“Can I be spermed?” a student asked in an email last year, requesting to forgo an extra assignment. I laughed. At the bottom of the message, it read: “Sent from my iPhone.”
In less than five minutes, the student wrote back. “Apologies, Prof. It wasn’t me but A-C. I really meant ‘spared’.” And she added: “It won’t happy again.”
This time I just smiled.
The complications brought on by technology are countless. And in them, the opportunities for Freudian slips never stop. Are we in charge, or has a…
I’d like to tell you something about what it’s like to have a training in linguistics, if I may.
The cheap pine boxes used for shipping bottles of wine from vineyards in France, Italy, and Spain make nice storage boxes when cleaned up and oiled. Several are in use in my home. (I am getting to my point; trust me.) One box bears the name MONTRESOR™, together with some lines in Italian:
Egli me riprese il braccio,
e continuammo il cammino.
- Queste cantine – osservò – sono molto estese.
- I Montres…
When I first tried EssayTyper, for just a moment it chilled my blood. Of course, it’s just a little joke; but I hope students everywhere will be sophisticated enough to see that, because a person who was unusually naive, lazy, and ignorant just might mistake it for a computer program that will enable you to type out custom-designed essays on selected academic topics, even topics you know nothing about, even if you can’t type. The EssayTyper home page presents a box saying:
Oh, no! It’s finals we…
When working with my students—Germans and other nonnative English speakers—on papers and theses, I can often spot those who have taken an academic writing class by the number of conjunctive adverbs that litter the work. My impulse is to cut all these therefores, consequentlys, and additionallys, though I recognize their appeal. When I’m working as a journalist, I often need to write quick articles that rely heavily on conjunctive adverbs and conjunctions (but, nor) to pull readers through the tw…
A cool data-visualization website called Information Is Beautiful has a page titled “Rhetological Fallacies: Errors and manipulations of rhetoric and logical thinking.” Here’s a taste:
If the creator, David McCandless, ever does Fallacies 2.0, I hereby suggest an addition, “Appeal to Predictability: Purporting to score a blow against an opponent by accurately divining something(s) he or she has said, or predicting what he or she will say.”
The only source I’ve found that has commented on this p…
Tower of Babel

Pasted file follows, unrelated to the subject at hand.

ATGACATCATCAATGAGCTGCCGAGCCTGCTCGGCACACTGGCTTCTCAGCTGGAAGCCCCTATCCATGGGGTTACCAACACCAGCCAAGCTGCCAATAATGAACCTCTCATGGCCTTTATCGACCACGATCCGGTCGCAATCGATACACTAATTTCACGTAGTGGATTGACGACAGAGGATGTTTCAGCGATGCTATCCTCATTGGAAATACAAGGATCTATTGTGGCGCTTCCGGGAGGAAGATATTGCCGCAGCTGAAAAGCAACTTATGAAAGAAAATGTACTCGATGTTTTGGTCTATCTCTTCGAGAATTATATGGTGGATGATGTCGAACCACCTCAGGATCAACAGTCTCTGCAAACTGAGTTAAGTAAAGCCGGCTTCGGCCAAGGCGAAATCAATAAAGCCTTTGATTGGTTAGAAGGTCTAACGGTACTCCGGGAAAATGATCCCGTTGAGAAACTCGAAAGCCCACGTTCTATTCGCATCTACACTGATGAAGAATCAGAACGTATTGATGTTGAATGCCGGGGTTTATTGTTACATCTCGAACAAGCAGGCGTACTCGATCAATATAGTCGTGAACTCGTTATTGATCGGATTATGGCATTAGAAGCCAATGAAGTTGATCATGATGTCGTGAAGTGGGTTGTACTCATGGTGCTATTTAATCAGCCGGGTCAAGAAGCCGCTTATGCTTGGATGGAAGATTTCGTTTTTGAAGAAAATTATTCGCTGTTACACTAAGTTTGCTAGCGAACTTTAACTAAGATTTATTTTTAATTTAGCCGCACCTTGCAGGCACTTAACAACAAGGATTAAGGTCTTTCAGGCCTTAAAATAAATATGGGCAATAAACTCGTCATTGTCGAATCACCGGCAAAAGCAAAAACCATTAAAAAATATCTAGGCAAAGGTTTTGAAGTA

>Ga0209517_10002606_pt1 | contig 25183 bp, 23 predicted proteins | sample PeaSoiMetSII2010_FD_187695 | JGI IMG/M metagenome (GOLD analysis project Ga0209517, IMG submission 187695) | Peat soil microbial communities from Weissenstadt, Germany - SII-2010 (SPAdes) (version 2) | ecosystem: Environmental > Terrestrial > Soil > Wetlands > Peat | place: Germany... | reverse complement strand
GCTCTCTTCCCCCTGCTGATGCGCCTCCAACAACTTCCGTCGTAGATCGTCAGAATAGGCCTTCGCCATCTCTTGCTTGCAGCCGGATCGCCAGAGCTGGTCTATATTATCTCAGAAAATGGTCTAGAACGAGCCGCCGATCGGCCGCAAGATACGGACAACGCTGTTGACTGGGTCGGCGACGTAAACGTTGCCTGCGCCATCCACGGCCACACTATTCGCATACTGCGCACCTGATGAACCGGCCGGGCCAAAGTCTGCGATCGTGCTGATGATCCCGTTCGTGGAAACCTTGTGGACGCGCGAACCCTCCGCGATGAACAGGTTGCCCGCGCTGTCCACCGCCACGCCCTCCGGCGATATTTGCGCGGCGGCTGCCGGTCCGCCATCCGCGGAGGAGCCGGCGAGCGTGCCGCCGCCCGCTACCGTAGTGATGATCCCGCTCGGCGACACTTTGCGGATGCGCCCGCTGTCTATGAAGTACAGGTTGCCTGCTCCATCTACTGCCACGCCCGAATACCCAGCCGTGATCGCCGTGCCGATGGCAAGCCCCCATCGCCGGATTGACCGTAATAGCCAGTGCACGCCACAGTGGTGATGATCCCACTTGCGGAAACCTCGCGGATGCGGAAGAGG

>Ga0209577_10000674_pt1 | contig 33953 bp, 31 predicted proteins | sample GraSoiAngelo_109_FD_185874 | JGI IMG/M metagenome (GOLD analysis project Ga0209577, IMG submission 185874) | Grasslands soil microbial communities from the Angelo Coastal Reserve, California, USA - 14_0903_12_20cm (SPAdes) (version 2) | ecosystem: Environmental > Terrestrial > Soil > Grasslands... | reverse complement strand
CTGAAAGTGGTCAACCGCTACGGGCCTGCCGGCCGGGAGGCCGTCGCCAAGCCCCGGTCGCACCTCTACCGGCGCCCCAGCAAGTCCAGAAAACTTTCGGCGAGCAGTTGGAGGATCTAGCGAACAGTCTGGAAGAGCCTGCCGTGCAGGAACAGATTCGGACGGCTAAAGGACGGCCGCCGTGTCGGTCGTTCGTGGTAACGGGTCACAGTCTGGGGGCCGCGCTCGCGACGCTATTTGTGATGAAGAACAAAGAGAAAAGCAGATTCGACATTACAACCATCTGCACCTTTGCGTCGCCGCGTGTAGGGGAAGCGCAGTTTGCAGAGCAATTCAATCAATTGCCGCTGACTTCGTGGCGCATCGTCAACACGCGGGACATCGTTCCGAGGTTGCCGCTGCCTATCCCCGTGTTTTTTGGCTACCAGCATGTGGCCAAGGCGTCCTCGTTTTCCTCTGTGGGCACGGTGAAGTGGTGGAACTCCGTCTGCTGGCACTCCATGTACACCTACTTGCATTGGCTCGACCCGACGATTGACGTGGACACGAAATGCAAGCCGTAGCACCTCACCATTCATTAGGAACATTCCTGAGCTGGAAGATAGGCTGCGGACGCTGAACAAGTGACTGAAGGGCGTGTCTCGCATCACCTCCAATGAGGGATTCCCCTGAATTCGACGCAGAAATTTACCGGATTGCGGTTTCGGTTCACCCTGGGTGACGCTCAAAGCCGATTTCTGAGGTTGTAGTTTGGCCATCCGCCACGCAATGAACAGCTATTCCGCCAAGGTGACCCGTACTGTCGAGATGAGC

When I was working as a reporter in London, I witnessed one of those “two countries separated by a common language” moments one soggy spring morning in 2012. A Boeing executive visiting from Seattle had made time ahead of a press conference to chat with the journalists in attendance, and we were all eager to forge the sort of personal connection that can lead to future scoops. The executive gamely opened the small talk with a comment about the weather. “Oh yes,” laughed on…
by revolution cycle via Wikimedia Commons
Early one weekday morning you are at work in your study when the front doorbell interrupts you. On the doorstep you find a total stranger who hands you two dog leashes, a small container of kibble, and some keys. He states brusquely that you’ll need these later. You stare blankly as he walks away.
Five minutes later the phone rings, and someone from down the street whom you barely know explains that her dog-walker has canceled at short notice. …
At Amherst College, where I’ve taught for more 20 years (oy, gevalt!), a couple of years ago a tenure case was brought down in part because of the word “solid.” I’ve put it in quote marks in part because tenure cases are multiheaded monsters: Their rise or fall as a result of countless factors. In this particular one, one of the factors—and, ultimately, a stumbling block—was this much-contested word.
An outside reviewer had used it to describe a candidate’s publications record. It became a sub…
Game of Cricket
(by Dave Pearson via flickr)
It is a slow and tedious game of men slowly walking about in long white trousers, and a metaphor for British fair play. As a spectator sport, cricket seems to me about as interesting as watching paint dry, only without the same sense of achievement. Yet Lynne Truss is a smart and funny writer even on that unpromising subject. Some of her essays on the game have had me not just chuckling aloud but actually grasping a few things about the sport.
At the end of the English-syntax course I co-taught last semester, my colleague and I set a number of examination questions designed to test students ability to argue points about syntactic structure. This one will serve as an example:
|Although the following two sentences exhibit a superficial similarity, they contrast sharply in syntactic terms:
 I saw Jane with her new boyfriend in the bar.
 I saw Jane and her new boyfriend in the bar.
Show that these two sentences have radically dif…